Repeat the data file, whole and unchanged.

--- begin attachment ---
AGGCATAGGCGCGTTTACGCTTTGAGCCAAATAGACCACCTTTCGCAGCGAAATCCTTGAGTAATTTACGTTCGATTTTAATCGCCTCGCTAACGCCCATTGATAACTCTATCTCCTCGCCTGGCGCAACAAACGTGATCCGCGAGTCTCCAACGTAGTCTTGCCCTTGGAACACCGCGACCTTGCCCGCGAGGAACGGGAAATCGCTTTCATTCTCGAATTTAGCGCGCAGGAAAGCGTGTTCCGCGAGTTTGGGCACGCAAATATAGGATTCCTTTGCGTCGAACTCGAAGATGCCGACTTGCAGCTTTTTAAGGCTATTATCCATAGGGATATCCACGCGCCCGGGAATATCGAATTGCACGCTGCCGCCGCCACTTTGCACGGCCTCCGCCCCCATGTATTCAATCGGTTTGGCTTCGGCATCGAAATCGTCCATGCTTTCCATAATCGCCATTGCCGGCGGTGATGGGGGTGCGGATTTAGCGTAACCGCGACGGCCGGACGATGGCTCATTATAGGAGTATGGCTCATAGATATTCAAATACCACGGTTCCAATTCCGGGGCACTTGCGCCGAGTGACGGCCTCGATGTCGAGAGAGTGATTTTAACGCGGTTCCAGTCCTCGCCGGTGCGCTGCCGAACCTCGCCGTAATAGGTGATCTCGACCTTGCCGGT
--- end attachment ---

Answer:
AGGCATAGGCGCGTTTACGCTTTGAGCCAAATAGACCACCTTTCGCAGCGAAATCCTTGAGTAATTTACGTTCGATTTTAATCGCCTCGCTAACGCCCATTGATAACTCTATCTCCTCGCCTGGCGCAACAAACGTGATCCGCGAGTCTCCAACGTAGTCTTGCCCTTGGAACACCGCGACCTTGCCCGCGAGGAACGGGAAATCGCTTTCATTCTCGAATTTAGCGCGCAGGAAAGCGTGTTCCGCGAGTTTGGGCACGCAAATATAGGATTCCTTTGCGTCGAACTCGAAGATGCCGACTTGCAGCTTTTTAAGGCTATTATCCATAGGGATATCCACGCGCCCGGGAATATCGAATTGCACGCTGCCGCCGCCACTTTGCACGGCCTCCGCCCCCATGTATTCAATCGGTTTGGCTTCGGCATCGAAATCGTCCATGCTTTCCATAATCGCCATTGCCGGCGGTGATGGGGGTGCGGATTTAGCGTAACCGCGACGGCCGGACGATGGCTCATTATAGGAGTATGGCTCATAGATATTCAAATACCACGGTTCCAATTCCGGGGCACTTGCGCCGAGTGACGGCCTCGATGTCGAGAGAGTGATTTTAACGCGGTTCCAGTCCTCGCCGGTGCGCTGCCGAACCTCGCCGTAATAGGTGATCTCGACCTTGCCGGT